Several approaches have been proposed to quantify elasticity and other coefficients of metabolic control analysis from experimental data such as flux rates, metabolite concentrations or enzyme concentrations [2831]. Thus, the hybrid method, in combination with the 'omics' data of metabolism, enables a dynamic kinetic simulation of cell-wide metabolism.

Conclusion

Using this hybrid method, the cost of developing large-scale computer models can be greatly reduced since precise modelling with dynamic rate equations and kinetic parameters is limited to bottleneck reactions. This drastically reduces the number of experiments needed to obtain the kinetic properties required for the dynamic simulation of metabolic pathways.

Methods

Calculation procedure

The hybrid method works within one numerical integration step as follows: (i) all the reaction rates in the dynamic module are calculated from dynamic rate equations (V1, V2, V9, and V10 in Figure 1); (ii) the reaction rate distribution in the static module (V3, V4, V5, V6, V7, and V8) is derived from the balance equation Sv = b, where S denotes the stoichiometric matrix, v the flux distribution, and b the rates of the dynamic exchange reactions at the system boundary (V2, V9, and V10) that are calculated in step (i); and (iii) the concentrations of the metabolites (X1-X13) are determined by numerical integration of the reaction rates calculated in steps (i) and (ii). All the reactions in the static module are assumed to be reversible.

The calculation of the reaction rate distribution in the static module is similar to that in the MFA method. The only difference is that the exchange reactions between the dynamic and static modules are represented by kinetic rate equations instead of constant fluxes. In this study, we term a dynamic exchange reaction of a static module a "boundary reaction". Dynamic boundary reactions provide quasi-dynamic changes in the reaction rate distribution in the static module. The reaction rate distribution in the static module is calculated at every integration step that refers to the boundary reaction rates, which are determined by concentrations of metabolites inside and outside the static module. The time evolution of the metabolite concentration in the static module is calculated at every integration step by numerical integration of the reaction rates as well as the metabolites in the dynamic module.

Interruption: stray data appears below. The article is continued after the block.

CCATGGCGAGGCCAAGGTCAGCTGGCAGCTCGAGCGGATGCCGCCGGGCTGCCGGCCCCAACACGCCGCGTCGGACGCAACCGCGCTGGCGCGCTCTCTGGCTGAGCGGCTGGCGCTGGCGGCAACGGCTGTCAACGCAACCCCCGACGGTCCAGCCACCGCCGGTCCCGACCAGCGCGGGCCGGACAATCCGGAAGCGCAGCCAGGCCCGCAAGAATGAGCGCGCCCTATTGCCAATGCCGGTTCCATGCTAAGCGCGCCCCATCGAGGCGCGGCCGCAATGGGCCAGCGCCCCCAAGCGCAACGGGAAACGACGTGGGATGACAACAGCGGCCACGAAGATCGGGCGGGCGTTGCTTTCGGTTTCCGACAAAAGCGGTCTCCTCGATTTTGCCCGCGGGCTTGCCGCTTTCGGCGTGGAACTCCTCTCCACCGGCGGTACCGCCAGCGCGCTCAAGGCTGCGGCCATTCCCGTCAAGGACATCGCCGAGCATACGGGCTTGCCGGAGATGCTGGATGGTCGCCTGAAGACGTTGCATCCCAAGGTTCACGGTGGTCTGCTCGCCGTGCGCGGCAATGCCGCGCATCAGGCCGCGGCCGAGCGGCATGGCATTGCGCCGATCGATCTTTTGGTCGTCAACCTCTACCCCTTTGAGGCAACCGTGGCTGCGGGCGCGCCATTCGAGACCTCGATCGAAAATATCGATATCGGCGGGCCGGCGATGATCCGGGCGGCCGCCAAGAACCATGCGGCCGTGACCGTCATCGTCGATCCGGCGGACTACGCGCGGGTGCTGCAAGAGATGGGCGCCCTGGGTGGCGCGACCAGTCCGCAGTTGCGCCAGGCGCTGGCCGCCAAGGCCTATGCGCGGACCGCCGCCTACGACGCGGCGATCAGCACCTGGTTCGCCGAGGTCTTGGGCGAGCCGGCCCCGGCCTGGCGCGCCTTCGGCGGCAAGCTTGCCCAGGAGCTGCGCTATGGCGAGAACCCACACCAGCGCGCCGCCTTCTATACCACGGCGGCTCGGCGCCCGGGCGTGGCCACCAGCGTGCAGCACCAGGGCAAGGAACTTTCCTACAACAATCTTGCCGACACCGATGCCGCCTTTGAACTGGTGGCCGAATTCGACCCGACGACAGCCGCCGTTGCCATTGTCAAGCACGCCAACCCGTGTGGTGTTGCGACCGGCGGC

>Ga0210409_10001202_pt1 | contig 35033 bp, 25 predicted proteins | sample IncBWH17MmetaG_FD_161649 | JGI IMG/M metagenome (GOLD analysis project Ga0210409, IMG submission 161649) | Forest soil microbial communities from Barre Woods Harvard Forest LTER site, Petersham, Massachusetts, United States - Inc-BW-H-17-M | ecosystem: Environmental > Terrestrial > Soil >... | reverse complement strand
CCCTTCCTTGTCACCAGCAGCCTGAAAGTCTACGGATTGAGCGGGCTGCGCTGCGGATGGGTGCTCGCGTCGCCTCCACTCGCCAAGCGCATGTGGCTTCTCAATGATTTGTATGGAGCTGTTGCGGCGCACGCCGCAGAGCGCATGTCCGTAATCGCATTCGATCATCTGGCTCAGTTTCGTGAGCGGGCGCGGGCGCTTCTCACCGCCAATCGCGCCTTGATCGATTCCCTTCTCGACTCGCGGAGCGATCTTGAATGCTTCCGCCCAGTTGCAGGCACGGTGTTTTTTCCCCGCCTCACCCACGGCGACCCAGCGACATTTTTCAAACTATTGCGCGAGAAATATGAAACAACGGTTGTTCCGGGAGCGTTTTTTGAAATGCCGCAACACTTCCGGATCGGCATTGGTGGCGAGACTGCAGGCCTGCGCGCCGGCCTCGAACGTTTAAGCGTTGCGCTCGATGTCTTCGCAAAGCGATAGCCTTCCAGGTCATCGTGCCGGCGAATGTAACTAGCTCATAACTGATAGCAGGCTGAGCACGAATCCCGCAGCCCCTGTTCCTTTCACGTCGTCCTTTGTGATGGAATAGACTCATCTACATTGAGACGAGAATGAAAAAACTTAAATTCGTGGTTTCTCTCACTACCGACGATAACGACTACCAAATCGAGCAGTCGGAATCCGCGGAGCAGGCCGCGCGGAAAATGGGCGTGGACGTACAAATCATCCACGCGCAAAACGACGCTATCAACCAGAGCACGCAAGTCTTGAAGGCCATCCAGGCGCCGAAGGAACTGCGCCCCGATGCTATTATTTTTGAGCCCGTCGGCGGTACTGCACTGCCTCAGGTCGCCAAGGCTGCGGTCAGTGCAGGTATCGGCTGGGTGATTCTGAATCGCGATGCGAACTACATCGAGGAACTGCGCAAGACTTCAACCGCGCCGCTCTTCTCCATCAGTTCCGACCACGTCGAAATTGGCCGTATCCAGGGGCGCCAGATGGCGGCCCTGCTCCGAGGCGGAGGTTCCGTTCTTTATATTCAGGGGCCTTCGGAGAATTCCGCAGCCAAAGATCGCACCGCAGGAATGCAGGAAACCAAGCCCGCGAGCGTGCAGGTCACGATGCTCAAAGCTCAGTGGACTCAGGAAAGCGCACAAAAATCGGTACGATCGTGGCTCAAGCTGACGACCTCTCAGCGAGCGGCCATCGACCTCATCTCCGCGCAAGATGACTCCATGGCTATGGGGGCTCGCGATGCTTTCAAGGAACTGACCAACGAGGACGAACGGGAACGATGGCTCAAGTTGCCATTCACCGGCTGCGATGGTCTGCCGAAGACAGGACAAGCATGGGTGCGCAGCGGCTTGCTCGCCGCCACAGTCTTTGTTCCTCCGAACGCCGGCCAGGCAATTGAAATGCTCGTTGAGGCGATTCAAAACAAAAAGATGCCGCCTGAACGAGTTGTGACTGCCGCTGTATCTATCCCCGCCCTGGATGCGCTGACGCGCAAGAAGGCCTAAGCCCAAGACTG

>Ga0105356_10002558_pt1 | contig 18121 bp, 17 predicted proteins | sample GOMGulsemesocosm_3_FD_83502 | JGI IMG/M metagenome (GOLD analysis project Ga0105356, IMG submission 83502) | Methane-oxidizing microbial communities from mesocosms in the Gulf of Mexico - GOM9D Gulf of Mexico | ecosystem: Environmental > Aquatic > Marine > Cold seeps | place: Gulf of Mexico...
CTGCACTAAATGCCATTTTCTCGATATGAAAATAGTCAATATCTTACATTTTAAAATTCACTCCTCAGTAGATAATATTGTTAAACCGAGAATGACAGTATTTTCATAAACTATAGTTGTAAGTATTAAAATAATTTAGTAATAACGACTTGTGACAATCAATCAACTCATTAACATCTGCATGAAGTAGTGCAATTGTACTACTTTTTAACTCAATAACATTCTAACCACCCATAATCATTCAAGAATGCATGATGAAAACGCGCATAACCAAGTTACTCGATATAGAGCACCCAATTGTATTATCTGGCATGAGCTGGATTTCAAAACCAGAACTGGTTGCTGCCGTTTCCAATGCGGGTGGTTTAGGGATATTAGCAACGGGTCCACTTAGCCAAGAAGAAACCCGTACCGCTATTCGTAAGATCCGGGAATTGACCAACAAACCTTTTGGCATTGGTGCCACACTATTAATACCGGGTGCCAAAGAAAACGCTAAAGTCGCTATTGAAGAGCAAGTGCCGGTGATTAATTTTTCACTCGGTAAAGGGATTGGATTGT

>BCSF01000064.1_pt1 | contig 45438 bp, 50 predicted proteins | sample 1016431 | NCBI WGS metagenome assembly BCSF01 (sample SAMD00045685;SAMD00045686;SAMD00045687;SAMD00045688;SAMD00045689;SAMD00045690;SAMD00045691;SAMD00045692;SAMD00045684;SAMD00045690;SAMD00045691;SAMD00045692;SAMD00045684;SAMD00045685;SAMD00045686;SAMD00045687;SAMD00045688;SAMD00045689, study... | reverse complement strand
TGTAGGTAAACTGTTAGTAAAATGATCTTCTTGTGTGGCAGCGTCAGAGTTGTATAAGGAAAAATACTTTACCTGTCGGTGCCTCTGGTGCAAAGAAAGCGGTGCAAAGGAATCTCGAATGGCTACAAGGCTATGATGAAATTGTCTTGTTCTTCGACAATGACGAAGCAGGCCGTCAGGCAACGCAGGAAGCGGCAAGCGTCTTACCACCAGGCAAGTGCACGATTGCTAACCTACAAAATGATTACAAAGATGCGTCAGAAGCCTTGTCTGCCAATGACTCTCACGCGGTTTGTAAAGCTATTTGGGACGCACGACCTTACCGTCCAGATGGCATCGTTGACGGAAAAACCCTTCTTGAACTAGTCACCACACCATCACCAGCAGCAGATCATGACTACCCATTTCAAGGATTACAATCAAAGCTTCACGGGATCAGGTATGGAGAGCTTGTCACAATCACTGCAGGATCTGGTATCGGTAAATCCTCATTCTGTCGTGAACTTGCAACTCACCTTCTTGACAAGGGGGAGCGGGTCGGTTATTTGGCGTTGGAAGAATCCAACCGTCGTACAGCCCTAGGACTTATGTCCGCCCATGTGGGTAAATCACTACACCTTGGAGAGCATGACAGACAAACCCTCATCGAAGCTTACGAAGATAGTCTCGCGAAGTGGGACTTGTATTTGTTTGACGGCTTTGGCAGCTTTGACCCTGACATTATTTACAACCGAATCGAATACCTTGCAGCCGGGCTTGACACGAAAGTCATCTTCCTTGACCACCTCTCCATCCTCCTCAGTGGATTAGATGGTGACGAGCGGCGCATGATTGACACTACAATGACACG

In step (ii), the Moore-Penrose pseudo-inverse is employed to calculate the reaction rate distribution of the static module at each numerical integration step. This should result in a smaller computational cost than linear programming, which is commonly used to determine the flux distribution of the underdetermined system. When the linear equation Sv = b is determined, S#, the Moore-Penrose pseudo-inverse of S, is identical to S-1, the inverse of S. Thus, the reaction rate distribution of the static module is solved uniquely as v = S-1b. If the equation Sv = b is over-determined, v = S#b provides the least squares estimate of the reaction rate distribution [32] which minimizes |Sv-b|2. Through this procedure, the error is distributed equally among the reaction rates of the static module.

In the case of an underdetermined static module, the solution was chosen from the solution space of the balance equation Sv = b to minimize the error of the ideal reaction rate distribution specified by the user. The optimal solution vbest is represented in Eq. (1) below [see Supplementary Text 1 in Additional file 1 for the derivation]:-

vbest = i + S# (b - Si)   (1)

where vbest is the closest solution to the ideal reaction rate distribution i in the solution space [Figure 6 in Additional file 1].

Evaluation of errors at steady state

To compare the accuracy of the hybrid method with the conventional dynamic kinetic method analytically, we first employed a pathway model comprising the three sequential reactions shown below. The whole pathway is assumed to be at a steady-state.